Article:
However, the temple with its presiding deity in the sanctum sanctorum was a latter-day innovation in the puranic period and even then; the periodic visits of the Hindus to temples are but supplementary to their ceremonies in their homes. Thus to this day, every Hindu home, if not a pooja room as such, has an earmarked space for private worship that is treated as a ‘temple’ by the family. And the Brahman purohits continue to perform numerous Vedic rituals at individual residences, designed for the benefit of the believers’ prosperity on earth and happiness in the heaven. Even in the temples, it is through mantras that the Brahman priests seek to invoke the deity’s blessings on the thronging devotees.

It is interesting to see how this unique religious model virtually frees the non-priestly classes that include the majority of the Brahmans as well, from the obligation of religious education as well as a prayer regimen. All this enables the rest of the population to improve the productivity of the nation, assured of their own salvation, albeit of a lesser station. On the negative side, it distanced the masses from the nuances of Hindu spirituality, and that kept them ignorant and illiterate, religiously and otherwise too. And it is this shortcoming of the Brahmanical religious model that fails to address the theological grooming of the illiterate masses, which rendered, and still does, the Hindu caste fringes susceptible for religious conversion into the alien faiths of the Christianity and Islam. And the proselytizing zealots from both these faiths fail not to exploit this grand Hindu religious fault line by means fair and foul.

It is one thing for the newbies to have established socio-cultural hegemony over Bharat, and it was another, given their numerical minority, to avoid their social disintegration in the long run. As would be seen later on in this book, it was this very circumstance that compelled Muhammad to shape his creed of Islam the way it was shaped. The newbies too would have been alive to the nature of man to covet other man’s spouse, while being possessive about his own mate, and thus wanting to possess the others’ women, their men would have been constrained to detain their fair sex from succumbing to the charms of the other male folks. It was thus, they would have come up with a code that served them both ways.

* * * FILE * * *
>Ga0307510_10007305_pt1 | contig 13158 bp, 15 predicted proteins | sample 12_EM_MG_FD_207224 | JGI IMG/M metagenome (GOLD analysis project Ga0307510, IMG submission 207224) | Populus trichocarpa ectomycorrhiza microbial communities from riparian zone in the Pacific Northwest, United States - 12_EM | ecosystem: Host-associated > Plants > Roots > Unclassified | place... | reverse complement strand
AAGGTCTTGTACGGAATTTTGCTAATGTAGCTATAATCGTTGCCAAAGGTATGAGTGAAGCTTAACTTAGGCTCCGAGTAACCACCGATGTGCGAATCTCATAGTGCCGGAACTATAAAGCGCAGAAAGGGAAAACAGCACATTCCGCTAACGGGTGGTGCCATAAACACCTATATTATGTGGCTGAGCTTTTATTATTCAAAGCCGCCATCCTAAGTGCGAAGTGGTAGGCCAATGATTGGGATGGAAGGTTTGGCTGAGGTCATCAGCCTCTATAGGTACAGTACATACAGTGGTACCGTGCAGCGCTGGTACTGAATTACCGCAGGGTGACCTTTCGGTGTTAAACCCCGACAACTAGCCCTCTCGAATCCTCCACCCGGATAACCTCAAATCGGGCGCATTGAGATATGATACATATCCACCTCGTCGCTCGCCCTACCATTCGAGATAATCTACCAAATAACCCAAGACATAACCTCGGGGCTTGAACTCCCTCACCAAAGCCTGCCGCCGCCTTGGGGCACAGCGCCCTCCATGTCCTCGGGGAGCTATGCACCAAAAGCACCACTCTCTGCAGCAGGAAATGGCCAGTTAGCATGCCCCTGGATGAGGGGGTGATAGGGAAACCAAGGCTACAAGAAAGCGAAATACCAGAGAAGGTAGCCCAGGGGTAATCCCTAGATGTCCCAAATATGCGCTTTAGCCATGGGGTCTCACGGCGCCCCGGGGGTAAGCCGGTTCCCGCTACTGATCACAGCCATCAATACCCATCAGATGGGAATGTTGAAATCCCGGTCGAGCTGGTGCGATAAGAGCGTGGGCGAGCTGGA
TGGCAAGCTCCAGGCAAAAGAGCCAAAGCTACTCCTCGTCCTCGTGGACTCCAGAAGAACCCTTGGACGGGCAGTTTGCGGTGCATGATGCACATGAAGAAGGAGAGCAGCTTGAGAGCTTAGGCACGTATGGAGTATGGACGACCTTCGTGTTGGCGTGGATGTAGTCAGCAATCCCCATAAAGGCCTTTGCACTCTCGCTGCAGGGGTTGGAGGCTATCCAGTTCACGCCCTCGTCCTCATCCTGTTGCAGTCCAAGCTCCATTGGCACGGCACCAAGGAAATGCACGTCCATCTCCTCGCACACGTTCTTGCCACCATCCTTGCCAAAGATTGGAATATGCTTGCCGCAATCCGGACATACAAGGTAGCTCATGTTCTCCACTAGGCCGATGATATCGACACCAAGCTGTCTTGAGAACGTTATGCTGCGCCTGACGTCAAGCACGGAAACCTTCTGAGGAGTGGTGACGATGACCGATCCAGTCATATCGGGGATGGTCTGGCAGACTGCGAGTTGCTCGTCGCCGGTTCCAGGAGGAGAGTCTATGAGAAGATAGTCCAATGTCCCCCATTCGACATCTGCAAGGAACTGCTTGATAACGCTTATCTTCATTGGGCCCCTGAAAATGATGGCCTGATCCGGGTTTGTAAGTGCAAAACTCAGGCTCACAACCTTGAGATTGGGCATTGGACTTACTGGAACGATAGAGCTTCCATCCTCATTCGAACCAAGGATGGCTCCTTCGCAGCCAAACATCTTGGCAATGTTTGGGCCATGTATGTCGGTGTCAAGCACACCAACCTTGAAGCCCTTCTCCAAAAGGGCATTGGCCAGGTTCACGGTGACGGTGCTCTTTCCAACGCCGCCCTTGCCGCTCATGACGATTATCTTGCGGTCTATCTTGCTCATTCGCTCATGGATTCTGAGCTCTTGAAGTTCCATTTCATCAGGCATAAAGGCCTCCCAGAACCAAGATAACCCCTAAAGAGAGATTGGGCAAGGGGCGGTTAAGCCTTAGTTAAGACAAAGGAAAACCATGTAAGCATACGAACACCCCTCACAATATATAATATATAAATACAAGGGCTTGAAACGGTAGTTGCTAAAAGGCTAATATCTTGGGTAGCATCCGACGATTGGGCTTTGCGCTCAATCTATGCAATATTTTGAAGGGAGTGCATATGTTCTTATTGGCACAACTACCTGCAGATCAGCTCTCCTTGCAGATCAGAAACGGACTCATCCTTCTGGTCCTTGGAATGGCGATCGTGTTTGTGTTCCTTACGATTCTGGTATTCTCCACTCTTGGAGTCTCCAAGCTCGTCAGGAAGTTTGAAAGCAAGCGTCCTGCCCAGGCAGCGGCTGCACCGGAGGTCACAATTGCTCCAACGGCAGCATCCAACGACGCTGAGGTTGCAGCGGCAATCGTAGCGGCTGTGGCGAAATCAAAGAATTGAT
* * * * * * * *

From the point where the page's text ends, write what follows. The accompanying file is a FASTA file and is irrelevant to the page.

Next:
While allowing the union of a higher caste man with a lower caste woman in anuloma, through pratiloma they strived to ensure that cupid’s ‘other’ arrows wouldn’t strike the newbie women. And to deal with the recalcitrant of their stock, motherly sentiment was brought in as a possible hurdle to deter them from opting for pratiloma, especially, with the lowly men, in view of which it was decreed that the offspring of a newbie woman through a union with a sudra would be jeopardized as chandāla, as an outcast. It would have dawned on the Brahmans, sooner than later, that for its effective adherence, it would be imperative to back the social code with divine sanction as well. It is thus, the Manu Dharma Sāstra, with its adverse features that are inimical to the good of women as such, should have been the outcome of their compulsion to deter their females from coveting the other males.

It is inconceivable to imagine that a well-evolved ancient civilization, such as the Mohen jo daro one, should be bereft of a religious custom, if not a theological creed as such. The Brahman intellect would have divined that the dogma or prejudice of the others brooks no abrogation; so it is realistic to assume that in fashioning the Vedic rituals, if not their mantras, the Brahmans should have co-opted, or modified, the others’ mores to suit their tastes or fancies, and / or both. This could be the reason why the ancient folklores of Ramayana and Mahābhārata would’ve been adopted as Hindu purānās. In this context, it is relevant to note that both Rama and Krishna, the puranic heroes, respectively of those epics, were indeed dark skinned and thus were not from among the ranks of the newbies.

Likewise, the ongoing debate about the much repeated reference to samudra, the sea, in the Rig Veda, the first scriptural composition of the newbies, apparently a land locked people, yet to venture south of the Vindhyas from the Gangetic plains to have reached a beach, would suggest the Indo-Dravidian influence on the newbies’ thought-process and religious practices. Hence, they would have co-opted the social mores and the religious symbols of the others, maybe such as the hallowed Om and the sacred Swastika, for their appeal or as an expedient, and /or both. Sadly though, in the modern times, Adolf Hitler, in pursuit of the Aryan hegemony over the Anglo-Saxon races, made the swastika infamous by giving it an artistic turn and a satanic twist.

Nevertheless, having accepted the inferior social status, for their part, the other natives would have had no difficulty in embracing the emerging doctrine of the newbies that accommodated their own religious symbols, if not their dogmas. This probably was the great Brahman religious coup that enabled their dominance of the Indian society for millennia to come.